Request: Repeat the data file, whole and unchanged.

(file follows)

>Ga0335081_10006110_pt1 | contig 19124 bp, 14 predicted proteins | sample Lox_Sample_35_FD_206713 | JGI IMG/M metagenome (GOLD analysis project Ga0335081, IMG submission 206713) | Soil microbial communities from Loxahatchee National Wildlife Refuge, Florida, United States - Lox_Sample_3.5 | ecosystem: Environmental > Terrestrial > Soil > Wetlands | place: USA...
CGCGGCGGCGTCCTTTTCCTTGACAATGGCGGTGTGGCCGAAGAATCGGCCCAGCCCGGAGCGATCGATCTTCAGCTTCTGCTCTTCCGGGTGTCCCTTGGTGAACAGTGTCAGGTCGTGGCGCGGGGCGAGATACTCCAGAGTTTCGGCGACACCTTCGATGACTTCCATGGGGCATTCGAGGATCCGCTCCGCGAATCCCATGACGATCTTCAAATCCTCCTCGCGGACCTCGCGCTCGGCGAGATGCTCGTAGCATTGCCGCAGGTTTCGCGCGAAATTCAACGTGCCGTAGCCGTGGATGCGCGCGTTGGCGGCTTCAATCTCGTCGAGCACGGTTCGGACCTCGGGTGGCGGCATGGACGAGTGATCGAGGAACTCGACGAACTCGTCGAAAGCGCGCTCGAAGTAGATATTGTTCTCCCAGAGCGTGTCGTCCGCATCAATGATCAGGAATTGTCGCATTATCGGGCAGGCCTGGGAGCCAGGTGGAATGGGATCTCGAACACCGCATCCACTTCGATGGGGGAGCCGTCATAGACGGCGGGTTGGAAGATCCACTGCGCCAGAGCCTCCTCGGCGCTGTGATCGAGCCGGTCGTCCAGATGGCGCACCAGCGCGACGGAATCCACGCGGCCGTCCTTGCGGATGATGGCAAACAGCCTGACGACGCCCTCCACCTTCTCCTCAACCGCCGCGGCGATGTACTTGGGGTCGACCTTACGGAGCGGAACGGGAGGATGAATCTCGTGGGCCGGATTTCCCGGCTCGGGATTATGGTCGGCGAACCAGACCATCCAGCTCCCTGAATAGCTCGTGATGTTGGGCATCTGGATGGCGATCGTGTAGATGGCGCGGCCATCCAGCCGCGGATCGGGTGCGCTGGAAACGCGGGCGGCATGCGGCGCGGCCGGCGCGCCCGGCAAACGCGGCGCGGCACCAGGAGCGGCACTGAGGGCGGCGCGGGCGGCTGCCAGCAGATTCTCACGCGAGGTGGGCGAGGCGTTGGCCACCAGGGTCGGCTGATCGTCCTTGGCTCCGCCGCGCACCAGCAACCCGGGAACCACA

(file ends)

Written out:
>Ga0335081_10006110_pt1 | contig 19124 bp, 14 predicted proteins | sample Lox_Sample_35_FD_206713 | JGI IMG/M metagenome (GOLD analysis project Ga0335081, IMG submission 206713) | Soil microbial communities from Loxahatchee National Wildlife Refuge, Florida, United States - Lox_Sample_3.5 | ecosystem: Environmental > Terrestrial > Soil > Wetlands | place: USA...
CGCGGCGGCGTCCTTTTCCTTGACAATGGCGGTGTGGCCGAAGAATCGGCCCAGCCCGGAGCGATCGATCTTCAGCTTCTGCTCTTCCGGGTGTCCCTTGGTGAACAGTGTCAGGTCGTGGCGCGGGGCGAGATACTCCAGAGTTTCGGCGACACCTTCGATGACTTCCATGGGGCATTCGAGGATCCGCTCCGCGAATCCCATGACGATCTTCAAATCCTCCTCGCGGACCTCGCGCTCGGCGAGATGCTCGTAGCATTGCCGCAGGTTTCGCGCGAAATTCAACGTGCCGTAGCCGTGGATGCGCGCGTTGGCGGCTTCAATCTCGTCGAGCACGGTTCGGACCTCGGGTGGCGGCATGGACGAGTGATCGAGGAACTCGACGAACTCGTCGAAAGCGCGCTCGAAGTAGATATTGTTCTCCCAGAGCGTGTCGTCCGCATCAATGATCAGGAATTGTCGCATTATCGGGCAGGCCTGGGAGCCAGGTGGAATGGGATCTCGAACACCGCATCCACTTCGATGGGGGAGCCGTCATAGACGGCGGGTTGGAAGATCCACTGCGCCAGAGCCTCCTCGGCGCTGTGATCGAGCCGGTCGTCCAGATGGCGCACCAGCGCGACGGAATCCACGCGGCCGTCCTTGCGGATGATGGCAAACAGCCTGACGACGCCCTCCACCTTCTCCTCAACCGCCGCGGCGATGTACTTGGGGTCGACCTTACGGAGCGGAACGGGAGGATGAATCTCGTGGGCCGGATTTCCCGGCTCGGGATTATGGTCGGCGAACCAGACCATCCAGCTCCCTGAATAGCTCGTGATGTTGGGCATCTGGATGGCGATCGTGTAGATGGCGCGGCCATCCAGCCGCGGATCGGGTGCGCTGGAAACGCGGGCGGCATGCGGCGCGGCCGGCGCGCCCGGCAAACGCGGCGCGGCACCAGGAGCGGCACTGAGGGCGGCGCGGGCGGCTGCCAGCAGATTCTCACGCGAGGTGGGCGAGGCGTTGGCCACCAGGGTCGGCTGATCGTCCTTGGCTCCGCCGCGCACCAGCAACCCGGGAACCACA